For Gary King (Simon Pegg) and Andy Knightley (Nick Frost) it was supposed to be the ultimate reunion - one night, five friends, twelve bars. A boozy quest to 'The World's End' pub on which only the strongest will survive. Having the time of their lives, they're ready to take on the world... but tonight they might just have to save it.
I'm disappointed. This is the third film in an unofficial trilogy, the two earlier films being 'Shaun of the Dead' and 'Hot Fuzz' which are both excellent, so I was hoping - indeed expecting - a really good film. But no, it's disappointing stuff.
The central character is Gary King (played by Simon Pegg) who is not only a dislikeable loud mouth who has failed to move on from his teens when a pub crawl was the highlight of his adolescent life, but also appears to be an alcoholic drug addict recovering from a failed suicide attempt. His contemporaries (played by the always excellent Eddie Marsan, one of my favourite actors Paddy Considine, Nick Frost and Martin Freeman) have become successful and middle class, while poor Gary is stuck in the past.
Gary manages to persuade them to join him in recreating an epic pub crawl from 20 years earlier when they were young and foolish, and now all feel foolish - except Gary, seemingly stuck in his adolescence. As they return to their old haunts something seems to have changed - is it them? or is it that, in a bizarre attempt at turning this embarrassing mess of a film into a sci-fi comedy, the inhabitants of their home town have been taken over by aliens and turned into blue-blooded robots? Cue much shedding of blue blood and the end of civilisation as we know it.
Nope, it's not funny, it's juvenile. If you can ignore the minor fact that 'Invasion of the Body Snatchers' did it so much better some 60 years ago and that this film uses the boring town of Letchworth for its location shots (apologies if you come from Letchworth - but I have been there, and it is boring) then it is possible that you might find this mildly amusing rather than low quality drivel. The main problem is Simon Pegg's character (as I said, he's not very likeable) and a script that tries too hard to be too clever - and fails. There's also too much f-ing and blinding for my taste.
I really wanted to like this film, but it's not even amusing, never mind funny. 2/5 stars - very disappointing.
That's 104 minutes of my life wasted which I can't get back. Dreadful........
- The World's End review by GD
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You rated this film: 2
Not a patch on 'Shaun of the Dead' and 'Hot Fuzz' - didn't laugh once as the script writers failed to produce any 'gags' for the script and there was nothing funny visually. I sat hoping for something of the 'shaun of the dead ' standard and got nothing. That's 104 minutes of my life wasted which I can't get back.
I was growing a little bit tired of Simon Pegg and did not expect to like this but found it a surprising film. He plays a complete loser. An alcoholic, recovering drug addict and liar who is stuck in the past. I found it funny and poignant, as well as a nice commentary on pub chain blandness.
And finally, the Cornetto trilogy comes to an end, after nine years of horror homage’s coupled with a special brand of British comedy the team behind Shaun of the Dead and Hot Fuzz have reunited for the third and final movie The World’s End.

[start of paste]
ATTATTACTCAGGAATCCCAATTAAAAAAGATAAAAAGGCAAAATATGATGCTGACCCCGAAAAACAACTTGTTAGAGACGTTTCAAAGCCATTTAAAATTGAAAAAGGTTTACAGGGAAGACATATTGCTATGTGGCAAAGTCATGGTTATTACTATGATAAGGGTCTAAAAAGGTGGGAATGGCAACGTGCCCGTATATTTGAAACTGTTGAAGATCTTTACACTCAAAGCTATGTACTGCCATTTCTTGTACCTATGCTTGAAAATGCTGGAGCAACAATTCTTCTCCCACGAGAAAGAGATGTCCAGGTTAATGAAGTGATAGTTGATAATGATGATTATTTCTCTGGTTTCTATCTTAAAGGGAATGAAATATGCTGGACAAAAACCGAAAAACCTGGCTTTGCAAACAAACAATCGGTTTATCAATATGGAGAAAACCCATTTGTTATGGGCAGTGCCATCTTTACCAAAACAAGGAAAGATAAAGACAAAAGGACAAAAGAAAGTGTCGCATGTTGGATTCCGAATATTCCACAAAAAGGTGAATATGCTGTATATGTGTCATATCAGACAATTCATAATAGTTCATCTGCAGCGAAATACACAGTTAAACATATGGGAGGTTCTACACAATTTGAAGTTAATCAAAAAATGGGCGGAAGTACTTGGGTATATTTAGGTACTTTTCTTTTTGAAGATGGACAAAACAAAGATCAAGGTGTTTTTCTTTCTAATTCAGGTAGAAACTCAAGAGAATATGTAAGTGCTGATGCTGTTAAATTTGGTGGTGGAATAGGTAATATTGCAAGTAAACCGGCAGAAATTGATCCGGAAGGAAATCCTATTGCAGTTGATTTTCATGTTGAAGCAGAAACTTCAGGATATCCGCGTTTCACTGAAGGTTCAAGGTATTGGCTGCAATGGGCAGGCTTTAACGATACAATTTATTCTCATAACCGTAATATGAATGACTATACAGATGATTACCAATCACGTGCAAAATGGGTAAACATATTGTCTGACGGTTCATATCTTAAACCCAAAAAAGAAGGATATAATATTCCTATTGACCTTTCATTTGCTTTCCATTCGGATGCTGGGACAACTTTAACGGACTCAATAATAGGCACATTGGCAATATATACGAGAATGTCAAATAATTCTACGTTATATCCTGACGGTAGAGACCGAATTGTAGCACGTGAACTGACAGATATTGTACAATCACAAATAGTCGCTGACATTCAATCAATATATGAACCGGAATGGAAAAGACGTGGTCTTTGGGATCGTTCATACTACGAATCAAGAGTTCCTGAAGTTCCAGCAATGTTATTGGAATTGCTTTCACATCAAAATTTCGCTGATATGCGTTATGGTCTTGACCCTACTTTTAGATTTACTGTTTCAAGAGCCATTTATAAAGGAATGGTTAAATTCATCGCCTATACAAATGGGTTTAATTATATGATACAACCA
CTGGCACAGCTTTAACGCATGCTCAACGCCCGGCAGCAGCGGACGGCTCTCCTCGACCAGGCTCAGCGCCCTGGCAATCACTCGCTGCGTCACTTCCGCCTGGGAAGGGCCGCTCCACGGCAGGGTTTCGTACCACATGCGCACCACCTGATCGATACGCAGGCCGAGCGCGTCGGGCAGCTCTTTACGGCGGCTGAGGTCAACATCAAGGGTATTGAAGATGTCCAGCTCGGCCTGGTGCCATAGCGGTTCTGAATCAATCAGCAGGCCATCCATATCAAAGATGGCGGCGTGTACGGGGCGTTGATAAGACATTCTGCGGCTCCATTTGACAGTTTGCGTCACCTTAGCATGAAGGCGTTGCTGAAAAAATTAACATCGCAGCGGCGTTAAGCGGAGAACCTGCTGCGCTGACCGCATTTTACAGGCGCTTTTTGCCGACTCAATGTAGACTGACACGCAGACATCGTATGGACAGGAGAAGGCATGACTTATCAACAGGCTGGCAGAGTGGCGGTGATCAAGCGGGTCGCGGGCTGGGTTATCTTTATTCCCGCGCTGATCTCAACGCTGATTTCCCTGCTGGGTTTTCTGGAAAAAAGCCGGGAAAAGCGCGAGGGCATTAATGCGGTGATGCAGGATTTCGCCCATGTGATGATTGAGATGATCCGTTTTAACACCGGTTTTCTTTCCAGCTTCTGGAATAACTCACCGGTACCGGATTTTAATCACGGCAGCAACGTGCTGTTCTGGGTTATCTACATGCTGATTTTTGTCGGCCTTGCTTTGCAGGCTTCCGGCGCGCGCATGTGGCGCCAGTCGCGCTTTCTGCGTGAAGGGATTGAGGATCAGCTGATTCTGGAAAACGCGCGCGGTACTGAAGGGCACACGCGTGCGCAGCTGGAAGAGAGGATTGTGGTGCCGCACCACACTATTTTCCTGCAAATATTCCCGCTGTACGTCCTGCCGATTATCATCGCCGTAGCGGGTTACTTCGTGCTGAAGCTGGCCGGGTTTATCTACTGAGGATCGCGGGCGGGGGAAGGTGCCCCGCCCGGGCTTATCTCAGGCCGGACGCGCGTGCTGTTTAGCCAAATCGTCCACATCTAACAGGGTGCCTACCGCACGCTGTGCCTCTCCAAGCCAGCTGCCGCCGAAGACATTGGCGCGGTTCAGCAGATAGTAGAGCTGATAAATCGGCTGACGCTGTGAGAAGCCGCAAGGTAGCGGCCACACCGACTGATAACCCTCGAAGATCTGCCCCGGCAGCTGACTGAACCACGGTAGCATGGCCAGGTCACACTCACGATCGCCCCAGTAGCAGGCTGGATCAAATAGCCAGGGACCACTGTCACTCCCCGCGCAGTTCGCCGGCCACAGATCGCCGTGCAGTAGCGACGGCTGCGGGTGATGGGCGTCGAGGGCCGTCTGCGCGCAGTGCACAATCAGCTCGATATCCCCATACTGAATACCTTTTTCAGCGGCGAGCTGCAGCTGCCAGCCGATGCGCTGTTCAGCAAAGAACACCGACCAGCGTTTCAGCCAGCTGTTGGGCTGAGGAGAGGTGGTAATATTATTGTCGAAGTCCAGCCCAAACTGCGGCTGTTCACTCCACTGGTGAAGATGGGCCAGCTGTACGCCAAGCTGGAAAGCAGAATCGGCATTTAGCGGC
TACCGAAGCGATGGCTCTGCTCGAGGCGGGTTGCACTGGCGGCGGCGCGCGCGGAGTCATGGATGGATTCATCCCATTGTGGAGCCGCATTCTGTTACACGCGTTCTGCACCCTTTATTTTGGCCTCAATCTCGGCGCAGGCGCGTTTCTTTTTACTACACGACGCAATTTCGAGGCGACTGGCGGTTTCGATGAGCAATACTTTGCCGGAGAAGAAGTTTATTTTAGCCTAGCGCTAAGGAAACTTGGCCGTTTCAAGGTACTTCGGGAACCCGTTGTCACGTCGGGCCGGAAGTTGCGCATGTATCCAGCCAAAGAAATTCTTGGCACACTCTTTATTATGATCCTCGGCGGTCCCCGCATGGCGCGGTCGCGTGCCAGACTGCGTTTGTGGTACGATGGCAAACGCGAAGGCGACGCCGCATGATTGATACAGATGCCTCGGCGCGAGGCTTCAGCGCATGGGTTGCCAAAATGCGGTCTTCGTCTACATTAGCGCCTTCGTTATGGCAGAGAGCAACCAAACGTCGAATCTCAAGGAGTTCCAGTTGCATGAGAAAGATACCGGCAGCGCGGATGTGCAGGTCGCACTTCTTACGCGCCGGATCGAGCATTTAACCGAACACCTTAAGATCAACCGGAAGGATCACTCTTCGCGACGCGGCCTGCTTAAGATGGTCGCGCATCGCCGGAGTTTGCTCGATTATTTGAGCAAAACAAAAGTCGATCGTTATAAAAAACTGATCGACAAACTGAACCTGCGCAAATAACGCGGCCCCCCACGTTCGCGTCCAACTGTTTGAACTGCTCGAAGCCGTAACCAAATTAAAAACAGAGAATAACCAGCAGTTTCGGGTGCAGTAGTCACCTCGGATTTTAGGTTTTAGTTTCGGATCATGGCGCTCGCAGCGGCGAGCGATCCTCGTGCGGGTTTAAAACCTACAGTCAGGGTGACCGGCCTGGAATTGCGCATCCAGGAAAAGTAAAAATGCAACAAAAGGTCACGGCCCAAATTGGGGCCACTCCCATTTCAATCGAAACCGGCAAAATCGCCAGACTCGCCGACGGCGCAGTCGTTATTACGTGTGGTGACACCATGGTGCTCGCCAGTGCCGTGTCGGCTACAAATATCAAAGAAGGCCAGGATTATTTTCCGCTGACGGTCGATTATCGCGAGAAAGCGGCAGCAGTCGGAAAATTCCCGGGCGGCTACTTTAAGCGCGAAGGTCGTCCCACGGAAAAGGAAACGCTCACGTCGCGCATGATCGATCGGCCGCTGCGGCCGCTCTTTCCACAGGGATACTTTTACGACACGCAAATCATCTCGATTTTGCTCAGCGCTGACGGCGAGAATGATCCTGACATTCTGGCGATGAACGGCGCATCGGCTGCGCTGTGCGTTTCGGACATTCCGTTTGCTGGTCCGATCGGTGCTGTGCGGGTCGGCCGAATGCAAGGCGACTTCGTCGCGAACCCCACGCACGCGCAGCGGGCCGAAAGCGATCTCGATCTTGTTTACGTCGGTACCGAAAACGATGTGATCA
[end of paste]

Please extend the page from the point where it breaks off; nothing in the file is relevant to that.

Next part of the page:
Starring, as ever, Simon Pegg and Nick Frost World’s End fits snugly beside the zombie plagued Shaun of the Dead and the Wickerman-esque Hot Fuzz by presenting a wonderfully British setting alongside a traditional horror/science fiction movie monster and exploring how the two can come to some kind of amicable completion.
Set in a small village somewhere in England the film sees a number of grown men, including Simon Pegg’s Gary King and Frost’s Andrew Knightley, returning home to re-enact an infamous pub crawl that took place twenty years ago and lives on in their memories as one of the best night’s of their lives.
From even its earliest trailers the World’s End was seriously reminiscent of the 1950’s imagery of pod people; individuals inhabited by or replaced with alien life forces that resemble their original hosts. Complimenting a monster stereotype that has become synonymous with a lack of emotion the film juxtaposes the ‘possessed’ villagers of King’s home town with a past time that could not be more British: the pub crawl.
There isn’t really much else one needs to say about the story behind the World’s End, the action and comedy carry the narrative most of the way, however they are helped considerably by the film’s excellent cast. Filled to the brim with famous British faces Pegg and Frost find themselves working alongside the likes of Bill NIghy, Pierce Brosnan and Martin Freeman, all of whom, as you would expect, put in fantastic performances.
There is something a little bit downbeat about the film by it’s end however, a feeling of the looming end that emanates from the characters themselves; aware that their youth is behind them they seem to have come together for one last hurrah, and much like the film itself, mark the ending of an era. Fans of Pegg, Frost and writer/director Edgar Wright, have been waiting for the final, green Cornetto for many years now – yet there is an edge of sadness found in its arrival. For many Shaun of the Dead marked a special moment in British cinema history and with the trilogy now over one can’t help but wonder how long it will be before another British comedy even comes close to the startling heights of it’s ingenuity and character. For this film truly marks the end of the world as recognisable, both as a Brit and as a cinema goer, to an entire generation of geeks and misfits.